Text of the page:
The Frozen Four has gone to the dogs this year.
It’s the underdogs from Ferris State and Union College playing in Thursday’s first semi-final game at the Tampa Bay Times Forum.
Then it’s the big dogs – Boston College and the University of Minnesota – going at it in the second game.
And, come Saturday night’s NCAA Division I championship game, there will be a top dog.
While Minnesota features no Canadians and Boston College has three from British Columbia (defencemen Mark Begert and Isaac MacLeod and forward Destry Straight), the two surprise teams are stocked with players from the country.
Ferris State has eight Canadians, including star goalie Taylor Nelson and leading scorer Jordie Johnston, both from Saskatchewan.
Union College has 13 players from five provinces. Six of Union’s top seven scorers are Canadians, led by forward Jeremy Welsh (27 goals, 16 assists) of Bayfield, Ont.
Rounding out the top point men for the Flying Dutchmen are Kelly Zajac (8 goals, 34 assists) of Winnipeg; Daniel Carr (19 goals, 20 assists) of Sherwood Park, Alta.; Josh Jooris (8 goals, 20 assists) of Burlington, Ont.; and East Paul, Man., brothers Kyle Bodie (6 goals, 24 assists), and Mat Bodie (8 goals, 21 assists).
“There has never been a game like this in the Frozen Four,” said Neil Koepke, who has covered 34 of the past 35 tournaments for the Ann Arbor News and Lansing State Journal in Michigan. “And it’s great for the game. It would never happen in football with two schools this small in a national semi-final. But it can happen in hockey if you find the right players for your system.
“Ferris has uncovered diamonds in the rough, many from Saskatchewan, to put together a team that has beaten Michigan State and Ohio State.”
Nelson, who has a 2.1 goals-against average and .923 save percentage, played for Humboldt and is from Regina.
Johnston, a forward from Rosetown, leads Ferris with 20 goals and 36 points.
They followed another Saskatchewan product, Pittsburgh Penguins forward Chris Kunitz, to Big Rapids.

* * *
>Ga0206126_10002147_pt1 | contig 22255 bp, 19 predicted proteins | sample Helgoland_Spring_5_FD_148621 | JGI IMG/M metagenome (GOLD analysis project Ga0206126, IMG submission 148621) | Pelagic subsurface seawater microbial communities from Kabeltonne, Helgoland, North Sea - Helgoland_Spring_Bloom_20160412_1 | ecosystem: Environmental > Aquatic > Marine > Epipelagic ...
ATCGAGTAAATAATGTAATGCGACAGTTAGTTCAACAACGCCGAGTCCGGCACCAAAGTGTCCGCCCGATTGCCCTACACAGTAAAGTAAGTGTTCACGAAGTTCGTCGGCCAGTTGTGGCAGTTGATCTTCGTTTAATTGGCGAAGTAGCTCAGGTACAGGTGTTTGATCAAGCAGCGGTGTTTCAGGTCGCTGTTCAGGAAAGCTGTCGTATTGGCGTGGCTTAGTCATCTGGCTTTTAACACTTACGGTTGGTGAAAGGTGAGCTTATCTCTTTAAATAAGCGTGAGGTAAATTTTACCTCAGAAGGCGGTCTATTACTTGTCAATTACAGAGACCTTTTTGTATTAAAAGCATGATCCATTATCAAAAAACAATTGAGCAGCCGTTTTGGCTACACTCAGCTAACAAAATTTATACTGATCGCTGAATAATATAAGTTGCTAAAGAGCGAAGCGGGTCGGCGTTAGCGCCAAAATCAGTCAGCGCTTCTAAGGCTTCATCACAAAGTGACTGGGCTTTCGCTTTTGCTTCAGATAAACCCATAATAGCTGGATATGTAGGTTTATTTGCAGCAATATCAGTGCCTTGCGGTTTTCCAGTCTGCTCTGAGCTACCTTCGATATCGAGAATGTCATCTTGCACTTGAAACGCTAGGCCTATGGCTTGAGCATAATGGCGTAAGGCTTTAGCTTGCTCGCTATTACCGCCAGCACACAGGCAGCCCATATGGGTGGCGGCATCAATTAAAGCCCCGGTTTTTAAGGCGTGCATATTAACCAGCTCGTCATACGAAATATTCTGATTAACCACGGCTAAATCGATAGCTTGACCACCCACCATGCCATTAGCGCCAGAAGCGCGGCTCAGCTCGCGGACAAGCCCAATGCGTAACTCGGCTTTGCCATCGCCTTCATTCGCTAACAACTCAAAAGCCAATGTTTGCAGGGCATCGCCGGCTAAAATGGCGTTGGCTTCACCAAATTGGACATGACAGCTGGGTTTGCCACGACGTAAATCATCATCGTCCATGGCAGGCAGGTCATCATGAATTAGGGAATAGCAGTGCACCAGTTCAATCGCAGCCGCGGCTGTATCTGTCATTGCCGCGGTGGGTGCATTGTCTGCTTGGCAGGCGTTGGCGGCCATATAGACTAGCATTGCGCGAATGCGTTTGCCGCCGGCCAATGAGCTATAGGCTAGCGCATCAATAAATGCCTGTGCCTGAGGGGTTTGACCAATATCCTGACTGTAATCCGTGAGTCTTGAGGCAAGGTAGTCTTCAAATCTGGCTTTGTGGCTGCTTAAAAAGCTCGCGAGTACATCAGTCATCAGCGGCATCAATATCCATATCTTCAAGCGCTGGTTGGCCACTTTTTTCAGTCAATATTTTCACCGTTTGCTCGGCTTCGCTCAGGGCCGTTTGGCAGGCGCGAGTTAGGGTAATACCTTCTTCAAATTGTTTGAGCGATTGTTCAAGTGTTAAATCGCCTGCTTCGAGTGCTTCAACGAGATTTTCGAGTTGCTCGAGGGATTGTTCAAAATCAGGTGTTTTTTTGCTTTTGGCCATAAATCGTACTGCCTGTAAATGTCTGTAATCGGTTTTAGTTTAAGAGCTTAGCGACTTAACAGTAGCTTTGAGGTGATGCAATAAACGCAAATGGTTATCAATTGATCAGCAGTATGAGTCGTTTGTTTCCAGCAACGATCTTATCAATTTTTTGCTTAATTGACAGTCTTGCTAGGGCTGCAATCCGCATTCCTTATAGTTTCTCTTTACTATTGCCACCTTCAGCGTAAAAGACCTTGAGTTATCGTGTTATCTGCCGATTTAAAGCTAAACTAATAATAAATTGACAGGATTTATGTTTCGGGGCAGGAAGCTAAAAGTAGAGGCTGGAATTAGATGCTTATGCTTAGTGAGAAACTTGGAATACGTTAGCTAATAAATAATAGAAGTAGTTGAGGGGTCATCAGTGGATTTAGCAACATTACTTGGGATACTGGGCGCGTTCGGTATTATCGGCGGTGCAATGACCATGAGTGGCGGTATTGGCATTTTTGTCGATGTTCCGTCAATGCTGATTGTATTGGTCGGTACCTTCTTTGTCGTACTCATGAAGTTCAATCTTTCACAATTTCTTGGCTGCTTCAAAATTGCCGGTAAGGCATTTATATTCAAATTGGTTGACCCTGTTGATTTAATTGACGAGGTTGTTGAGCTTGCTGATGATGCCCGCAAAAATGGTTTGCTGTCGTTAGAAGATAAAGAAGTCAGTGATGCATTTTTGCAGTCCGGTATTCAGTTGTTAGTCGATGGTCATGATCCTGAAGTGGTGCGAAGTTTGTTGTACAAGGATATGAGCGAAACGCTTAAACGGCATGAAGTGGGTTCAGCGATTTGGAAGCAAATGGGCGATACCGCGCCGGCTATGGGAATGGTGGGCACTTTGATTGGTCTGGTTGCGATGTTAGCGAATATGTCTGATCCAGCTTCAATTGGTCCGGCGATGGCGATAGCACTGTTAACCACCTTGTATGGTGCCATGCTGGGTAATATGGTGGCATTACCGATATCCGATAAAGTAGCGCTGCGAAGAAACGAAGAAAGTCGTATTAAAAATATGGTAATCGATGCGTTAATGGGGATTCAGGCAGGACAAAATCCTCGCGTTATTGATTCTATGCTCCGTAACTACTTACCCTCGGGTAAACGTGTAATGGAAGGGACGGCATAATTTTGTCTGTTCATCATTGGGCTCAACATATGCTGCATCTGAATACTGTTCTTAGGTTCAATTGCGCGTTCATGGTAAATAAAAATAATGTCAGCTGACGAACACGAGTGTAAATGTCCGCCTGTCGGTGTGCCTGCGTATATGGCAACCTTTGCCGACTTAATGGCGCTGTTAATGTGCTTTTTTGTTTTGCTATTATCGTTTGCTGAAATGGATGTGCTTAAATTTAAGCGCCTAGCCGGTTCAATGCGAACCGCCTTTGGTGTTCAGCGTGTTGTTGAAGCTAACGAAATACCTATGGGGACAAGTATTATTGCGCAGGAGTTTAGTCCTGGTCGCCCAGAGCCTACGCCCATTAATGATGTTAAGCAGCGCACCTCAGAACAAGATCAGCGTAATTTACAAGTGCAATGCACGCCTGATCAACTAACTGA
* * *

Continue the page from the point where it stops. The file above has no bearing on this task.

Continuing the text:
Johnston said an aggressive coaching staff, which includes associate head coach Drew Famulak of Saskatchewan, made him feel “welcome and wanted” on his visit. He liked the “homey” aspects of the town and closeness of the team, too.
“And I kind of also liked the underdog kind of feel of the school,” Johnston added.
Nelson said having Johnston, Mike Trebish and Justin Menke – all from his native province – at Ferris opened the doors.
Union relies almost completely on Canadians to score.
Welsh, an undrafted shooter, will have his pick of NHL teams after this weekend. He played for the Oakville Blades of the Ontario Junior Hockey League.
“There’s people who like to score goals and the people who love to score goals,” said Flying Dutchmen coach Rick Bennett. “And I think he really loves to score goals by the way he shoots it. He puts everything he has into those shots, and he’s actually ... killing our stick budget.
“He’s been a force. He’s a huge reason why we’re here. I’m not going to say he’s the only reason. But he’s a big reason.”
Ferris and Union are vying for a chance to slay a giant.
“No matter what happens Thursday night,” said Gary Thorne, who will call the game on ESPNU with Barry Melrose, “we are going to have a David-Goliath matchup. That’s guaranteed. And in sports, that is always interesting. You are waiting for the unusual as a fan, and this game will be that.”
The Golden Gophers have been to 19 Frozen Fours and won it all five times.
The Eagles have played in 23 Frozen Fours with four NCAA championships.
This is the first time either Ferris State or Union College has advanced to the sport’s Holy Grail game. Hockey fans will be scratching their heads when reading about the matchup between a team from Big Rapids, Mich., and Schenectady, N.Y.
Ferris State’s Bob Daniels, on Wednesday chosen the winner of the Spencer Penrose Award as the top Division I coach, said retired dean of the school of business Dick Hansen put the situation into perspective for him.
“He had an interesting take on small school versus big school,” Daniels said. “He said, ‘Say you end up running into a Minnesota in the finals.’” Daniels said Hansen used a 40,000 enrolment figure as an example. Minnesota, with more than 52,000 students, is the nation’s fourth-largest school.
Hansen told him, “The nice thing is you’re only playing 20 of their student-athletes. You don’t have to play all 40,000.”
Daniels continued, “So, size of school I don’t think makes much of a difference.”
Ferris lists its enrolment at 14,560, while Union has just 2,200.
These schools are big only in their dreams.
Special to The Globe and Mail